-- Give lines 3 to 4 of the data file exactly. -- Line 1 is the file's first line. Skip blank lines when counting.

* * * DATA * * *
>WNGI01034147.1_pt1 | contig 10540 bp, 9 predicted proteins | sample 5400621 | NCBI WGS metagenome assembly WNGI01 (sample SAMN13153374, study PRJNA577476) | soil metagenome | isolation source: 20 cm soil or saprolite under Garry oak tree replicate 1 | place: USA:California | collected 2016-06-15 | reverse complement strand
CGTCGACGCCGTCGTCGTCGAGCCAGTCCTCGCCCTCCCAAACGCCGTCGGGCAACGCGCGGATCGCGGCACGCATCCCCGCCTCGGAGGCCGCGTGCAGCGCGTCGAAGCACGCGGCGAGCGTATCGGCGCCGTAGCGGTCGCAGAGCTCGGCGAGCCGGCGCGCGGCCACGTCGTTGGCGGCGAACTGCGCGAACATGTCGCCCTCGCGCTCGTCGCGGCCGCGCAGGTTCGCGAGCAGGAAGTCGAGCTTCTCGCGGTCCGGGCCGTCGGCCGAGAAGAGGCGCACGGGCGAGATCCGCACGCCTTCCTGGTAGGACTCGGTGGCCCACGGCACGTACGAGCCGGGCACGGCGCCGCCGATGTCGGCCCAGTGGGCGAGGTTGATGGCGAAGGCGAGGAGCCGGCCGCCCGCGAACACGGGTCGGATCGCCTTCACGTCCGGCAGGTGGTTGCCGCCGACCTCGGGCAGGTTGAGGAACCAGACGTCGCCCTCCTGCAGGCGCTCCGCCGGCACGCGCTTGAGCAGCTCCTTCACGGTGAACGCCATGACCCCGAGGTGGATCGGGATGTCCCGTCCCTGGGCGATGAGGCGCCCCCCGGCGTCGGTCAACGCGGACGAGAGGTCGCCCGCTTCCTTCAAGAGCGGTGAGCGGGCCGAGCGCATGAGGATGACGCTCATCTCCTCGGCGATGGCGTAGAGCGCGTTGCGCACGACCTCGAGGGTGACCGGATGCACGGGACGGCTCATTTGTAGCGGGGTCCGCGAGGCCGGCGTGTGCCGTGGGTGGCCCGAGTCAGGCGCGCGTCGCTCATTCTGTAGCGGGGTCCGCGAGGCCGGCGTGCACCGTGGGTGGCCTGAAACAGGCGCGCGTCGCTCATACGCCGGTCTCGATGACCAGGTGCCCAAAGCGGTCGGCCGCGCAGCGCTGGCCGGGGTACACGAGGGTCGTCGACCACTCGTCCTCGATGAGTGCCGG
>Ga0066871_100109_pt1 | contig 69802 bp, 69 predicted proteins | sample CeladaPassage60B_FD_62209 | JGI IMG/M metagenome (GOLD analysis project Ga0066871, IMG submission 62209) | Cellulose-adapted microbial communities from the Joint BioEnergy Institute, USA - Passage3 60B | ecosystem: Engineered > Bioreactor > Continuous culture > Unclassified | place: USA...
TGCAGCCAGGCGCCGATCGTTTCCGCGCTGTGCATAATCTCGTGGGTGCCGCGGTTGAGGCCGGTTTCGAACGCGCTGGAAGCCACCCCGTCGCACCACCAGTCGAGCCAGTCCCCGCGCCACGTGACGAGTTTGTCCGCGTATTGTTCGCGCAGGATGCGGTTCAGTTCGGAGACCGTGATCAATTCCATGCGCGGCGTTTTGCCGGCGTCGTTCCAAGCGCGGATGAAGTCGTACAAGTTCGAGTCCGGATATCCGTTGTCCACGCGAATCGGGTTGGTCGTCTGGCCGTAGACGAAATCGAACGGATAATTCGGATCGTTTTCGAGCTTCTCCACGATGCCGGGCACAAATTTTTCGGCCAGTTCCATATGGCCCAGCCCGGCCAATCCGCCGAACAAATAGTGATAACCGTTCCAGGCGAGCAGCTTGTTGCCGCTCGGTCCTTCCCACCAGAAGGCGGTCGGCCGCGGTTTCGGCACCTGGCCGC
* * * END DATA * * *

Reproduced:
>Ga0066871_100109_pt1 | contig 69802 bp, 69 predicted proteins | sample CeladaPassage60B_FD_62209 | JGI IMG/M metagenome (GOLD analysis project Ga0066871, IMG submission 62209) | Cellulose-adapted microbial communities from the Joint BioEnergy Institute, USA - Passage3 60B | ecosystem: Engineered > Bioreactor > Continuous culture > Unclassified | place: USA...
TGCAGCCAGGCGCCGATCGTTTCCGCGCTGTGCATAATCTCGTGGGTGCCGCGGTTGAGGCCGGTTTCGAACGCGCTGGAAGCCACCCCGTCGCACCACCAGTCGAGCCAGTCCCCGCGCCACGTGACGAGTTTGTCCGCGTATTGTTCGCGCAGGATGCGGTTCAGTTCGGAGACCGTGATCAATTCCATGCGCGGCGTTTTGCCGGCGTCGTTCCAAGCGCGGATGAAGTCGTACAAGTTCGAGTCCGGATATCCGTTGTCCACGCGAATCGGGTTGGTCGTCTGGCCGTAGACGAAATCGAACGGATAATTCGGATCGTTTTCGAGCTTCTCCACGATGCCGGGCACAAATTTTTCGGCCAGTTCCATATGGCCCAGCCCGGCCAATCCGCCGAACAAATAGTGATAACCGTTCCAGGCGAGCAGCTTGTTGCCGCTCGGTCCTTCCCACCAGAAGGCGGTCGGCCGCGGTTTCGGCACCTGGCCGC